Today is Hellespont Swim Day, when participants will follow the path swum in 1810 by Lord Byron, an English poet and a leader in the Romantic movement.
Byron chose the course in honor of the Greek myth of lovers Leander and Hero. Hero, a priestess of Aphrodite, lived in a tower in Sestos (the present-day town of Yolikabot in Turkey), on the European shore of the strait of Hellespont (now known as Dardanelles).
Leander, who lived in Abydos (now the Turkish village of Nara) on the opposite shore, met Hero at a festival and quickly convinced her that the virginity her parents so closely guarded would not please Aphrodite, the goddess of love.
Hero knew her parents would never allow her to marry an outsider. When Leander vowed he would swim across the Hellespont every night if she would have him, she agreed to hang a lantern in the tower to guide him.
They were happy until one stormy night when Leander’s ardor overcame his judgment and he tried to swim to her through tempestuous waters. When high winds blew out Hero’s lantern, he lost his way and drowned. When she saw his body wash ashore the next morning, she threw herself from the tower to her death.
In reality, as in myth, the swim is a perilous one. The strait is anywhere from 3/4 to 4 miles wide; water flows from the Sea of Marmara to the Aegean Sea via a surface current and in the opposite direction via an undercurrent. This creates dangerous conditions for ships, let alone swimmers.
When Lord Byron went into the water, the swim was considered too dangerous to attempt. He was the first person known to accomplish it. He later wrote, in The Bride of Abydos:
The winds are high on Helle’s wave,
As on that night of stormy water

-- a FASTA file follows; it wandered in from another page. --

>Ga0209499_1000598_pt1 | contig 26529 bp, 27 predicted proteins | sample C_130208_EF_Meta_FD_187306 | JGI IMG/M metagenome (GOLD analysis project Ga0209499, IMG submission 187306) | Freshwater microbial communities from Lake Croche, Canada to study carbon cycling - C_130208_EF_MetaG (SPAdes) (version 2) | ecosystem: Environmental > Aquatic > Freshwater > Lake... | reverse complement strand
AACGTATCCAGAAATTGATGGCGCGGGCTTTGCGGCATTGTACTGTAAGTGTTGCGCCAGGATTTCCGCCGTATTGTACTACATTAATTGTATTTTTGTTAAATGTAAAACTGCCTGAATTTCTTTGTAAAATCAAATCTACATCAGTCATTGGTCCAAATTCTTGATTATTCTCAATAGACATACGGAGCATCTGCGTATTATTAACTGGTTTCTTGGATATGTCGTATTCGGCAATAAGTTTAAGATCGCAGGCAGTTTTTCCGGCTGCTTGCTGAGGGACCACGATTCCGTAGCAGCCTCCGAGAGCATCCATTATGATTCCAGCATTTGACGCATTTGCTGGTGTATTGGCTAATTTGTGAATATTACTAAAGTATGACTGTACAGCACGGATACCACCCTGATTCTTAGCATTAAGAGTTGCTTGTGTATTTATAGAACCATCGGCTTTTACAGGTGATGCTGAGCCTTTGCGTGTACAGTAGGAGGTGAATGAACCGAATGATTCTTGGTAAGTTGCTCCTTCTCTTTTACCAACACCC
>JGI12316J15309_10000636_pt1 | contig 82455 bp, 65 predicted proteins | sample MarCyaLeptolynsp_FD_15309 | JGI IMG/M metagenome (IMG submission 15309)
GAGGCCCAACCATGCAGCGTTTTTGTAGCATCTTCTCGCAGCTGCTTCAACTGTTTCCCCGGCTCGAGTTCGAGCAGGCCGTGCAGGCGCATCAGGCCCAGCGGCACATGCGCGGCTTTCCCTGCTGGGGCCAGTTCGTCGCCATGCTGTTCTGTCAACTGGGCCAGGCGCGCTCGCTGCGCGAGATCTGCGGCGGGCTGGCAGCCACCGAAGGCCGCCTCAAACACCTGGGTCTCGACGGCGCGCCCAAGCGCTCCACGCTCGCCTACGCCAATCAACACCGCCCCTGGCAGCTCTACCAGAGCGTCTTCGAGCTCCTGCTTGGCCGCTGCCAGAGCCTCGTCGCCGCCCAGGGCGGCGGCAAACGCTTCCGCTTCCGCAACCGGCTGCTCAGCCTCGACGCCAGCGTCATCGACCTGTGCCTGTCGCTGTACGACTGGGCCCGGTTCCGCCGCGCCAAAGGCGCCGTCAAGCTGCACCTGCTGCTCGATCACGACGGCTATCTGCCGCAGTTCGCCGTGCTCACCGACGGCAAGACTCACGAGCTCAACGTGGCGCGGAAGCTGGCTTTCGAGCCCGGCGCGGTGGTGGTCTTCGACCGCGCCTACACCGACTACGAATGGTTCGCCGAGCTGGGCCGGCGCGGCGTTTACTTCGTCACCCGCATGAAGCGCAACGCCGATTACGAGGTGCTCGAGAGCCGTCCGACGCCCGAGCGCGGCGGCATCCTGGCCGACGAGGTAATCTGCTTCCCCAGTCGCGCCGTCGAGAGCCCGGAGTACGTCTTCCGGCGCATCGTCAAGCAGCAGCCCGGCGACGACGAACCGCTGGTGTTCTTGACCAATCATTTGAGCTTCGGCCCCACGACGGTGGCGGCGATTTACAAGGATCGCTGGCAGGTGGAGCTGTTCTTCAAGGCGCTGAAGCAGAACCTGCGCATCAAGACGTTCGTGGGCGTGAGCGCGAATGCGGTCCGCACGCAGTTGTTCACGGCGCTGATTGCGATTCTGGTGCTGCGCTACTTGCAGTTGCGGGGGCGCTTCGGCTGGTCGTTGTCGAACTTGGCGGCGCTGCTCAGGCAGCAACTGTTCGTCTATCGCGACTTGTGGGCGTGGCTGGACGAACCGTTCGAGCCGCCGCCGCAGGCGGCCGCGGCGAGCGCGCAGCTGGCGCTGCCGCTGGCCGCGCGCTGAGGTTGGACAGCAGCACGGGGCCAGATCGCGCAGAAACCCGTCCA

When Love, who sent, forgot to save
The young—the beautiful—the brave—
The lonely hope of Sestos’ daughter.
Oh! when alone along the sky
Her turret-torch was blazing high,
Though rising gale, and breaking foam,
And shrieking sea-birds warned him home;
And clouds aloft and tides below,
With signs and sounds, forbade to go,
He could not see, he would not hear,
Or sound or sign foreboding fear;
His eye but saw that light of Love,
The only star it hailed above;
His ear but rang with Hero’s song,
“Ye waves, divide not lovers long!”—
That tale is old, but Love anew
May nerve young hearts to prove as true.
Although others have since achieved the feat, it remains a test of strength and endurance. In 2000, Simon Murie decided to celebrate his birthday by tracing Byron’s route. The days of effort it took to acquire permission gave him the idea to create a service for intrepid swimmers like himself. Since 2003, Murie’s SwimTrek has organized swims at 40 locations around the globe.
Today, the world’s most concentrated shipping lane closes during the swim inspired by ancient myth and English poetry. Participants can race or just enjoy the course, which follows an ellipse to compensate for the current. Today’s date coincides with Turkey’s Victory Day which commemorates its victory in the War of Independence on August 30, 1922.
Happy Hellespont Swim Day!